The castle is situated at an altitude of 305 m, and the individual parts of the castle are located at different heights. Visible from afar is the landmark of the castle, the Great Tower. The main building, the Chapel of the Holy Cross, has a Gothic ceiling painted by the court painter of Charles IV, Master Theodorik. The paintings depict the “Heavenly Army”.

The best way to visit the castle is to take one of the guided tours. Of particular interest are the historical interiors of the Imperial Palace, the Court Hall, the Knights’ Hall with the St. Nicholas Chapel or the Deanery. But also a look into the Royal Bedroom, the Audience Hall or the Hall of the Ancestors is worthwhile. The dining hall, the treasury or the former castle prison can also be visited.

21. Brno

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Brno is also called Brno and is the second largest city in the Czech Republic. It has been the historical center of Moravia since the 17th century and is also an important center of research, a university city, the seat of a bishopric and the Czech Constitutional Court.

But that’s not all Brno can boast of, it is also known as a trade fair city and a strong industrial, commercial, cultural and administrative center. It is located in Bohemian Moravia, and the Svratka and Svitava rivers flow through the city. Brno has a population of about 379,000.

The history of the city dates back at least to 1021. From then until 1034 the Brno Castle was built and has already given its name to the later settlement. It was founded as a royal town by Wenceslas I in 1243 and in 1277 the fortress Spilberk was mentioned for the first time.

Since the 19th century Brno has developed into an industrial city. The textile industry was of particular importance, but the arms and machine-building industry also had a tradition here. As one of the most important university cities, Brno can boast of six university branches.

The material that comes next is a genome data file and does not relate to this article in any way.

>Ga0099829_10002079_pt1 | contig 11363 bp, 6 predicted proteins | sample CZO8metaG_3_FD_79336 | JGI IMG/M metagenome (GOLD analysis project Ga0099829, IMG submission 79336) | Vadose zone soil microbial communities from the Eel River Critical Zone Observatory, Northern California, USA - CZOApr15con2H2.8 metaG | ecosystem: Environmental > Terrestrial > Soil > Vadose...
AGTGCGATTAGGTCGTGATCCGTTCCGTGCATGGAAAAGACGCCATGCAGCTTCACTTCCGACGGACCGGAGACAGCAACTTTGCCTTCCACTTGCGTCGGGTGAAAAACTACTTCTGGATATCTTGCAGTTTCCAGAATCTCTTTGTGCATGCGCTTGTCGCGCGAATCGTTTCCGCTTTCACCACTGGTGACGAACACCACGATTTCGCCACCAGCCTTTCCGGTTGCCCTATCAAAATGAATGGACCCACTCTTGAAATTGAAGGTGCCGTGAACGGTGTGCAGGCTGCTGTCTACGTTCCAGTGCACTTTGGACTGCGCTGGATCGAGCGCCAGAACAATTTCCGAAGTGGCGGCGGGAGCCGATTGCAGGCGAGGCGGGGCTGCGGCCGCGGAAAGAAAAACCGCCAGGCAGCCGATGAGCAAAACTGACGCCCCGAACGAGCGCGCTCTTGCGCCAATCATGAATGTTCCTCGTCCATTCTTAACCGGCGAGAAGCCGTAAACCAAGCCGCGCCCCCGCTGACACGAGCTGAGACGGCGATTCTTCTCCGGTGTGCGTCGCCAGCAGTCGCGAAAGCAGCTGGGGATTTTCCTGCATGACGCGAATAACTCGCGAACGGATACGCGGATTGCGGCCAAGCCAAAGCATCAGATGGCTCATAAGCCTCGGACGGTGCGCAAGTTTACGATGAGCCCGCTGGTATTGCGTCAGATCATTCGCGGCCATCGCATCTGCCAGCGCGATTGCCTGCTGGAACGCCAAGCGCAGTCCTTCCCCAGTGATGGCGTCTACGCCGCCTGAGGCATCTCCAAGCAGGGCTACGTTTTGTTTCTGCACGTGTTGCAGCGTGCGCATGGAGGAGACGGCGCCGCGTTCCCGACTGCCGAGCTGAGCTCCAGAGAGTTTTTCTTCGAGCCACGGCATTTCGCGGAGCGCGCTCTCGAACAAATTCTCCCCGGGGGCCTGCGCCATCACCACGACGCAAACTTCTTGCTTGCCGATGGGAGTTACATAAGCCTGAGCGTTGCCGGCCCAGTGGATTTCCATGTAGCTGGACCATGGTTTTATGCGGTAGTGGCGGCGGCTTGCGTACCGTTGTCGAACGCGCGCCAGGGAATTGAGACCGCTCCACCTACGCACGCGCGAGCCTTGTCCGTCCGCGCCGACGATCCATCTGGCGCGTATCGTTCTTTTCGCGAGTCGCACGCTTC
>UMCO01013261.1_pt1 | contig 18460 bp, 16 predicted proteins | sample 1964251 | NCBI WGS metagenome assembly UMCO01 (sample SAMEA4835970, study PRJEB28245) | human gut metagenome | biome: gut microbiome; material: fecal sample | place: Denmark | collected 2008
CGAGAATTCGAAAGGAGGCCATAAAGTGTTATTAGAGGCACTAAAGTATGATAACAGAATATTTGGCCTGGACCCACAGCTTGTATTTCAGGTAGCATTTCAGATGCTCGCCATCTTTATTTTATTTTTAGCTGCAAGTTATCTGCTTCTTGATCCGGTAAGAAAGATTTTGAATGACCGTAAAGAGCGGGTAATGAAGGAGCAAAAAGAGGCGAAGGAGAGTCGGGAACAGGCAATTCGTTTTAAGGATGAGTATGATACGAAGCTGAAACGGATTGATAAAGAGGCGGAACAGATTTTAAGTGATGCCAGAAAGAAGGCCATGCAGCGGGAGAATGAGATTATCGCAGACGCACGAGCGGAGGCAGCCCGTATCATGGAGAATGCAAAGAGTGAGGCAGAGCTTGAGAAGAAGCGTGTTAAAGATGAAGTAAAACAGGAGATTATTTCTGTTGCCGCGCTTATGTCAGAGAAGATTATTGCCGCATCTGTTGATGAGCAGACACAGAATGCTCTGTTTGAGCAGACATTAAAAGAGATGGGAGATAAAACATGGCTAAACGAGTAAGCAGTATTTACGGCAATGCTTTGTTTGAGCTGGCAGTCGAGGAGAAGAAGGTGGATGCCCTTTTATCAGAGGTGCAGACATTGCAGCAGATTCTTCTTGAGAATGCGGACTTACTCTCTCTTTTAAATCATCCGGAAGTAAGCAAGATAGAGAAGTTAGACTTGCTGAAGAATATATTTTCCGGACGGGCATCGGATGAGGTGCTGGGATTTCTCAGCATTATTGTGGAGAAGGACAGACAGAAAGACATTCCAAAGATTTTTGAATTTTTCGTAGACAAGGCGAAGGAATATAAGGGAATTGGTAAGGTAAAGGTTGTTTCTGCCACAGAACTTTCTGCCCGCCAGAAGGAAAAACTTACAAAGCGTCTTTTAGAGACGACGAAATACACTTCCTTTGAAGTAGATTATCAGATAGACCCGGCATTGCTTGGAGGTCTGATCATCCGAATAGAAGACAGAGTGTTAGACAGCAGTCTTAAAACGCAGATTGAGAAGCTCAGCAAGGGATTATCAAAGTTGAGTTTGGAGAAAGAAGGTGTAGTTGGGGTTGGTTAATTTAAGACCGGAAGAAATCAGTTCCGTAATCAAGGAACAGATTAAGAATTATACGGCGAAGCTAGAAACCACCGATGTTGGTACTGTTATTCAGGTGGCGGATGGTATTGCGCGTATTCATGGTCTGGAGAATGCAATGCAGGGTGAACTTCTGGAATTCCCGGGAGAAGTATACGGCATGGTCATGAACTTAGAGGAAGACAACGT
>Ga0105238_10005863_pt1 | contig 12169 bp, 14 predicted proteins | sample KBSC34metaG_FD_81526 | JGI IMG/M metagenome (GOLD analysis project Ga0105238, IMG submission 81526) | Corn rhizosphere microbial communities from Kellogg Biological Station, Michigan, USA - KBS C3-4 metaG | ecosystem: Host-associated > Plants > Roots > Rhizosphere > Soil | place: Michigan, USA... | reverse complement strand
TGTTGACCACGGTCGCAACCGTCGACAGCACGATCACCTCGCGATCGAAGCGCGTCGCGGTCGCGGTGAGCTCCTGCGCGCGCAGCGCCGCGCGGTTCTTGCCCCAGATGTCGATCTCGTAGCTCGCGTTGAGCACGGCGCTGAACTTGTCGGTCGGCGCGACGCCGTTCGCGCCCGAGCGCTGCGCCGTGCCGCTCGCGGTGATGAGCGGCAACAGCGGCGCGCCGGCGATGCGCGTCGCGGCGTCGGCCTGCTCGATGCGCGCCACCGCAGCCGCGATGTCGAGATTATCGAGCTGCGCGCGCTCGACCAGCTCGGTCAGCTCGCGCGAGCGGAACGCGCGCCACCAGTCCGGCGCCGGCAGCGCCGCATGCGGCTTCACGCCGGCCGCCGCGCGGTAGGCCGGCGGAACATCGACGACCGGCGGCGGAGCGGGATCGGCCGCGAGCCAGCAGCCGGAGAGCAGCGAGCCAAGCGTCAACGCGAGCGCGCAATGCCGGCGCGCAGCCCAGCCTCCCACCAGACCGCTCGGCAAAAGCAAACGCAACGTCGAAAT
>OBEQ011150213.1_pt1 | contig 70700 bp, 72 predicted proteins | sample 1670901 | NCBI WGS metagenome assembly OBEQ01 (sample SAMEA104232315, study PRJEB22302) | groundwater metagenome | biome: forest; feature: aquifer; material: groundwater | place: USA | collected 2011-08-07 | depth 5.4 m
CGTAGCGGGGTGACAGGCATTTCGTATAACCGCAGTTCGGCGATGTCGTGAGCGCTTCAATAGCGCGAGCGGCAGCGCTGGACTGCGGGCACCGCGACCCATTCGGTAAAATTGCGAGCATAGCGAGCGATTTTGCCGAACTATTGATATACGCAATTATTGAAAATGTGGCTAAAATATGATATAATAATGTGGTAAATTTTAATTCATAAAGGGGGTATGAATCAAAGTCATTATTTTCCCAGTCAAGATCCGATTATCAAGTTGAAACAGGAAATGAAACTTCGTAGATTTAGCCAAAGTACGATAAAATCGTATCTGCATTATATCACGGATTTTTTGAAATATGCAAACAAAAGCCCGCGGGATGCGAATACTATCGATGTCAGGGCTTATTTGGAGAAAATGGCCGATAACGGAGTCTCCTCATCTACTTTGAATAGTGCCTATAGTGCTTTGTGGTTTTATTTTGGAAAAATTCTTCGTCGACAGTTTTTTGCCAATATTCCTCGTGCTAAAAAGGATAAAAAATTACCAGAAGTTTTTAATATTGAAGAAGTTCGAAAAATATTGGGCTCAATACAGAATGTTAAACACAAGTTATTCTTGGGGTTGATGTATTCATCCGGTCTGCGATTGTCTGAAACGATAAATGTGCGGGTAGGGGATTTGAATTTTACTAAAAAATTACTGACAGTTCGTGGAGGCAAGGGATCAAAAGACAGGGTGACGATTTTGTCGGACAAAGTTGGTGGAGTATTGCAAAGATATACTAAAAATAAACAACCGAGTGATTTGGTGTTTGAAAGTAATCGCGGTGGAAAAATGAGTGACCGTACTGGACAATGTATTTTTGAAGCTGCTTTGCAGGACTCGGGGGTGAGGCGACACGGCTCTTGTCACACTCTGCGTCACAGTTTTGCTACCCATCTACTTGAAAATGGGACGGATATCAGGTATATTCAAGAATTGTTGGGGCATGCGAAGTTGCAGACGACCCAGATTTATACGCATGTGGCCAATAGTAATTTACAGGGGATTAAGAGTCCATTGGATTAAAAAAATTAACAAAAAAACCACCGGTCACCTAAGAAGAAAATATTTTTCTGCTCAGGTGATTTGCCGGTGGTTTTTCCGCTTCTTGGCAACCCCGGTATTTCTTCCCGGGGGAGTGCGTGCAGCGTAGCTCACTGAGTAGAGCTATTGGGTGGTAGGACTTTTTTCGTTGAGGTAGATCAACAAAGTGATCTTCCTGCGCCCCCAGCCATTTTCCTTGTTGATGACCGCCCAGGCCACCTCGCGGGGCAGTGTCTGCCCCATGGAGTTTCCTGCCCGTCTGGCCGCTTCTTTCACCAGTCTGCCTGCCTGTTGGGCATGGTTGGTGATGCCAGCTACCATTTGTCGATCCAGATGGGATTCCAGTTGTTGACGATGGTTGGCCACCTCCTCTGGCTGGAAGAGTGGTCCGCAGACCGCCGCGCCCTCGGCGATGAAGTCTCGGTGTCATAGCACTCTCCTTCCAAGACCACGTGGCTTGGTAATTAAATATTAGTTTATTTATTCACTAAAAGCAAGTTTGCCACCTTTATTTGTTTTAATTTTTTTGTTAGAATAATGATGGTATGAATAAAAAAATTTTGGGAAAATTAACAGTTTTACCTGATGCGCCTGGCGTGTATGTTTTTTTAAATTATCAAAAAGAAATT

20. Ostrava

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Both by population and size, the city of Ostrava is the third largest city in the Czech Republic. It is located on the Odra River about 10 kilometers southwest of the border with Poland.

At the mouth of the Ostravice River into the Odra River stood old settlements, which in the course of time grew together to form the present-day city of Ostrava. The location was especially favorable because the Amber Road passed through the so-called Moravian Gate here. Today, almost 300,000 people live in Ostrava.

Both the Odra River and the Ostravice River were the border between Moravia and Silesia for many centuries. Places with the name of Ostrava developed on each side, on the Polish side it was called Polska Ostrava and on the Moravian side Moravska Ostrava. The latter received the town charter in 1279 and in 1297 a castle was built on the Polish side for the Piast Dukes of Opole.

The steel and coal industry ceased completely in 1998. Ostrava is still a nationally important center of trade, science and art.

The observation tower of the New Town Hall is one of the most popular tourist attractions in the city. From the tower, which is about 298 meters high, on a clear day you have a unique view over the city and even to neighboring Poland.  The tower is equipped with an illuminated clock face, an elevator and a viewing platform at a height of 72 meters.

The castle is probably the most important cultural monument of the city. It was built in the second half of the 13th century, near the mouth of the Lucina River.  In 1872, the castle burned down, but was then rebuilt.  Today, visitors can admire several permanent exhibitions inside, such as an exhibition about the history of the building and the city of Ostrava.

19. Telc

Town square in Telc
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The town of Telc (Telsch) borders southeast on the Moravian Dyje River and lies at the foot of the Bohemian-Moravian Highlands. Due to its perfect location at the crossroads of the routes between Bohemia, Moravia and Austria, rulers and families passed the scepter in the Czech town.